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Originally Posted by Kenomac View Post
When you have your own polisher and run it on a regular basis, there's no need to clean your tanks on a regular schedule or hire the commercial polisher. Because there's no sludge to clean. Plus.... with your own unit, you're protected year round. Relying on your method, you're unprotected in between commercial polishing and clean outs.
Im not sure I can agree fully with this statement. A polisher cleans diesel not tanks. If a poor quality diesel is pumped aboard, and filters have to be changed, there is a chance nasties can start to work in your tank. You need to start with a clean tank. Now, in agreement with your statement, the odds are lessened considerably, however-you will never be sure if you dont look.

Given that you store your vessel for months at time, I would really really suggest popping the top and taking a look on your return and before sailing. JUST IN CASE.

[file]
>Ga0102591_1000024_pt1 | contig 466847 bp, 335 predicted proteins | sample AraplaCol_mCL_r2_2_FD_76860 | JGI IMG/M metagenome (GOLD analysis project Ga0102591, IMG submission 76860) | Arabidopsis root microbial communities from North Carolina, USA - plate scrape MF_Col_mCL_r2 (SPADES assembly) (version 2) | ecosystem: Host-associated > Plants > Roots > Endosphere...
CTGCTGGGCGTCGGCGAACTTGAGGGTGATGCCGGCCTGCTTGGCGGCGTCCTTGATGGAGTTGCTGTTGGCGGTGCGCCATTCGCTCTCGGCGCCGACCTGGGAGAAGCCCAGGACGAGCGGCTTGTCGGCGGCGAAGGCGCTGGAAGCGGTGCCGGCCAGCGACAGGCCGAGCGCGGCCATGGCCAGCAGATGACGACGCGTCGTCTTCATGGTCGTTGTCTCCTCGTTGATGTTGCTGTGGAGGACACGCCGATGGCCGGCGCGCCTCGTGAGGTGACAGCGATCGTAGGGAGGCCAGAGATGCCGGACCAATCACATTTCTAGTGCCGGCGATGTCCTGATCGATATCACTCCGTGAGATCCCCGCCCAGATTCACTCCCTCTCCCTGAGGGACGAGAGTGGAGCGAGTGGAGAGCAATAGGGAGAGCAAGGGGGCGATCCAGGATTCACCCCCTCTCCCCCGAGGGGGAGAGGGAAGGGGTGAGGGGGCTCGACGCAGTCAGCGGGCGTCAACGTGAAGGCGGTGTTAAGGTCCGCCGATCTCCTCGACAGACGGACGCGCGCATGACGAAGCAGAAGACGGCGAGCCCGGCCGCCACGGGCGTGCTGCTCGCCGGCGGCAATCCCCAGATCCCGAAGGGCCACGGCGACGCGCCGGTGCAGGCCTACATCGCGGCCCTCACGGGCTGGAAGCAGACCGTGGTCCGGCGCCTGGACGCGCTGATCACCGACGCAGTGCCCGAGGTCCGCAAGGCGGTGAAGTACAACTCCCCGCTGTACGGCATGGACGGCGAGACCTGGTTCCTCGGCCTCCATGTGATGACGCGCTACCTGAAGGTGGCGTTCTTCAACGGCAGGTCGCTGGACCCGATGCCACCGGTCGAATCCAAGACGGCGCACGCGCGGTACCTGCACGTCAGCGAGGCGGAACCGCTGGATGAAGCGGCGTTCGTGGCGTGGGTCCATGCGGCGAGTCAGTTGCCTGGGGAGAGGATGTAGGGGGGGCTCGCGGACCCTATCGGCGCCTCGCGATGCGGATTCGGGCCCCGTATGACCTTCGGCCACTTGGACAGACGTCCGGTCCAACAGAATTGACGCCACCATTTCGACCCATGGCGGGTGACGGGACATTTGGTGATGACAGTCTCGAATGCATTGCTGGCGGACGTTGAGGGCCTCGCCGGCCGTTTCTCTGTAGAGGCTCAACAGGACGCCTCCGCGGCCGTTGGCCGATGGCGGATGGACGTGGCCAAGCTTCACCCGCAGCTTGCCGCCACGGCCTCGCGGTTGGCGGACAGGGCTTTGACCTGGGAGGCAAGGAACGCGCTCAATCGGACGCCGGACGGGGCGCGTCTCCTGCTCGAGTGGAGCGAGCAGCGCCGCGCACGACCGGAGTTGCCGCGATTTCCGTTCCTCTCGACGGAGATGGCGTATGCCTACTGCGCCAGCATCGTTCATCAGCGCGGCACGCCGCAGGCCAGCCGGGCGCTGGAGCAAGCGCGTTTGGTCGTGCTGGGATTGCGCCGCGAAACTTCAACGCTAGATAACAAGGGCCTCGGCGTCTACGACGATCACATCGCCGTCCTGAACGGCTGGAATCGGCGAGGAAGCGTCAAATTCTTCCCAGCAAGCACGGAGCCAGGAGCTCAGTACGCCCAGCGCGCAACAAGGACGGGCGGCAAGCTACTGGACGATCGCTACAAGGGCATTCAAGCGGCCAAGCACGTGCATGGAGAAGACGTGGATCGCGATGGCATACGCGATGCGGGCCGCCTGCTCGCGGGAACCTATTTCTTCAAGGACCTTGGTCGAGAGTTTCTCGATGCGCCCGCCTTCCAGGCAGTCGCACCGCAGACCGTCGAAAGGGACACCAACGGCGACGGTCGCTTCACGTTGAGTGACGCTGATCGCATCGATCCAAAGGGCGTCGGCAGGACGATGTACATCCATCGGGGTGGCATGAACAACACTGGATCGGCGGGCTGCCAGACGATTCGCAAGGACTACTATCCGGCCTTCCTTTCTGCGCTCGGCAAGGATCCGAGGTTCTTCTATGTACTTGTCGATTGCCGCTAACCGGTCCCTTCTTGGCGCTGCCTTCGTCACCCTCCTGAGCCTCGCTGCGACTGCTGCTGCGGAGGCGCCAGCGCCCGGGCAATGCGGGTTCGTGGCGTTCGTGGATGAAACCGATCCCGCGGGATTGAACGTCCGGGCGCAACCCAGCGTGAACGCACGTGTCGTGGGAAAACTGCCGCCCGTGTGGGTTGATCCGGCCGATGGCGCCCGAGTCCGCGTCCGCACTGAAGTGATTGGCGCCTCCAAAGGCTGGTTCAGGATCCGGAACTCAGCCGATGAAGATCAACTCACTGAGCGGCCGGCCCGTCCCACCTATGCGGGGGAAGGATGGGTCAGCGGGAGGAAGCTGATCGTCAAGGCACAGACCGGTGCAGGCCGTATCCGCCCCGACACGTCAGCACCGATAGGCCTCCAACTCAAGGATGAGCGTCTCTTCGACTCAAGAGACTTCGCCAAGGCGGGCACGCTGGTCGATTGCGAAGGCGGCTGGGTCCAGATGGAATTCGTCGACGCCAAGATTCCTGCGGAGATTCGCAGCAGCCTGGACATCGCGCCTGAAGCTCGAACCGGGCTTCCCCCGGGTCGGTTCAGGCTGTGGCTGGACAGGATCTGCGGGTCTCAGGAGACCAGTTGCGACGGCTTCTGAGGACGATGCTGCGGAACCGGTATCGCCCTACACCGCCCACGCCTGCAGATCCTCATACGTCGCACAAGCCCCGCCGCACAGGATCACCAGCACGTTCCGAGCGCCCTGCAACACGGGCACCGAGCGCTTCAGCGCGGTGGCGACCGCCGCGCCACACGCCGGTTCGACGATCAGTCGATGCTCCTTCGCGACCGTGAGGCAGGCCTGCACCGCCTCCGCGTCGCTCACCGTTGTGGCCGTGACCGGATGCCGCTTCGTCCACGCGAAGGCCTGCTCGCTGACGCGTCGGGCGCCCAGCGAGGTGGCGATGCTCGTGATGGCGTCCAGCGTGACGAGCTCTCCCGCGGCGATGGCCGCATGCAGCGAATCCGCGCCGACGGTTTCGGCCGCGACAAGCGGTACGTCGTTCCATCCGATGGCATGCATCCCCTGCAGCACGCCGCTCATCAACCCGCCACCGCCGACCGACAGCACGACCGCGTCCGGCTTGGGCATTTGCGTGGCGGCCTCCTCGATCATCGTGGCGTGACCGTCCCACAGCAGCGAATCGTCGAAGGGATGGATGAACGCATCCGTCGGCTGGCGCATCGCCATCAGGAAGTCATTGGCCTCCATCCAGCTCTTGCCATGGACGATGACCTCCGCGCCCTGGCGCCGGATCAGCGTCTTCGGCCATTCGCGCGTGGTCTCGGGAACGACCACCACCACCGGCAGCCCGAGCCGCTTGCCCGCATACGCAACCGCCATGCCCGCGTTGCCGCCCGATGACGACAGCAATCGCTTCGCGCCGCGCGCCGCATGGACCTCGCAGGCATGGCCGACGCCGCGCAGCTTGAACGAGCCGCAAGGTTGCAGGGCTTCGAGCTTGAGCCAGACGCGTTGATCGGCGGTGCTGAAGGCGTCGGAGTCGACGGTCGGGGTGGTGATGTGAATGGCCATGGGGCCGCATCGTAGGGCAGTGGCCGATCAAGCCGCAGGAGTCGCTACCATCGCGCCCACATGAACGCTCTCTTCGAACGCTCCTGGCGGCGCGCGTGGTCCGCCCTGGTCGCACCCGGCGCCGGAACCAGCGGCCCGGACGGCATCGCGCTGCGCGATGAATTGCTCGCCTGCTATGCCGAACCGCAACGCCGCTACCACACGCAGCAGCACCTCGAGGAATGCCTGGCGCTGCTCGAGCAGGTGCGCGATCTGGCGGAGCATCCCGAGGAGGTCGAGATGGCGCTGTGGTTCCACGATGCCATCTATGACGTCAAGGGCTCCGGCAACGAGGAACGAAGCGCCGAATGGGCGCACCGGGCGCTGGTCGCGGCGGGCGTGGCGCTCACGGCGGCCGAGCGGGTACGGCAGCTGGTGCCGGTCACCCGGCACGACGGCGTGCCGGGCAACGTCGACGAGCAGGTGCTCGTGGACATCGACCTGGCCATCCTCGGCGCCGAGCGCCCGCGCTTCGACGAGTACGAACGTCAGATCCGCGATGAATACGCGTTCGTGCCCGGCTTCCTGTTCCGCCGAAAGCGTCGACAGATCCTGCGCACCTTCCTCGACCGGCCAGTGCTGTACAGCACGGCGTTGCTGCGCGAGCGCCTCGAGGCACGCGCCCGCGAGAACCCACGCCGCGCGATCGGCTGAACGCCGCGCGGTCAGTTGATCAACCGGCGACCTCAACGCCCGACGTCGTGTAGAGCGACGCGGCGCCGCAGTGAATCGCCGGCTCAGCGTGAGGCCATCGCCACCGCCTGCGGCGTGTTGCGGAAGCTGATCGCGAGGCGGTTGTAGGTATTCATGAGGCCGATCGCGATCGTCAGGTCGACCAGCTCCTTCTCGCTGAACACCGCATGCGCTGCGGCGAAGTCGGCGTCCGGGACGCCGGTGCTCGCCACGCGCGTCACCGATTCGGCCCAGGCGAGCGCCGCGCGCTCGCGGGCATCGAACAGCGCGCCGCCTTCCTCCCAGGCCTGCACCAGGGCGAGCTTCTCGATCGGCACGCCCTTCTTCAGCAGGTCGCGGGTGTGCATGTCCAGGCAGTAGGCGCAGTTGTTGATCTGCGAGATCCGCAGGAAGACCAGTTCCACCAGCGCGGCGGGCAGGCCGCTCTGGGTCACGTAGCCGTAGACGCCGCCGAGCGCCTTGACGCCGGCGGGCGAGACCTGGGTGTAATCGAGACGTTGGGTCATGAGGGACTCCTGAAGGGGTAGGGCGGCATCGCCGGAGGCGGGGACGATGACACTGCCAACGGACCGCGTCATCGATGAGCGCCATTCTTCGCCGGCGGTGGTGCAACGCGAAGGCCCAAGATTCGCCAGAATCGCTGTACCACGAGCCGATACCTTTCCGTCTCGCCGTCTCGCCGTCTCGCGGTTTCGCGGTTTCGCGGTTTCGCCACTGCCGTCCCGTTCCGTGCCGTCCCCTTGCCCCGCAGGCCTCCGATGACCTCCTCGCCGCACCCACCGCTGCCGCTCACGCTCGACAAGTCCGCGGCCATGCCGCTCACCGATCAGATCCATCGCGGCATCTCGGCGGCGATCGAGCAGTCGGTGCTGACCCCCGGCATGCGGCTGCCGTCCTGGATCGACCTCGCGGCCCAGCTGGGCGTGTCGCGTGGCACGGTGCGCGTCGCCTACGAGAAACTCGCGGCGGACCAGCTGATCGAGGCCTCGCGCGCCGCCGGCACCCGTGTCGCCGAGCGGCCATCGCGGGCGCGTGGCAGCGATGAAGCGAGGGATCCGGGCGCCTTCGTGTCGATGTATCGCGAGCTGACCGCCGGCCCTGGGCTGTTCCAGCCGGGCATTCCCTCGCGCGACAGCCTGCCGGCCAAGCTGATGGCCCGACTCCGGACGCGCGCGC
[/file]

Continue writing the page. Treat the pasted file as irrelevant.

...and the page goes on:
Your probably right Ken, however I would hate to be right and you find out in a seaway that I was. For the sake of a look its not worth assuming.

For the record, I never had a diesel up till this last four years, and have had the fuel polished and two tanks inspected. One was ok and the other was sludged. Petrol has its own issues...... left for a long time it becomes KaKa.
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Old 08-06-2015, 05:20   #44
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Re: Fuel polishing - how often?

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Im not sure I can agree fully with this statement. A polisher cleans diesel not tanks. If a poor quality diesel is pumped aboard, and filters have to be changed, there is a chance nasties can start to work in your tank. You need to start with a clean tank.
Given that you store your vessel for months at time, I would really really suggest popping the top and taking a look on your return and before sailing. JUST IN CASE.
Weavis and Dockhead,

I check my tanks via two clear plastic chamber lids that measure 12 inches across. It's easy to do, only takes a minute. There's isn't any crud in the tanks due to my use of the initial screening filter funnel I use when filling, and the the subsequent polishing. Even if I had a partial blockage (which is so unlikely that it's probably statistically impossible) I can always switch over to the second Racor filter in about..... 1-2 seconds giving me a brand new filter.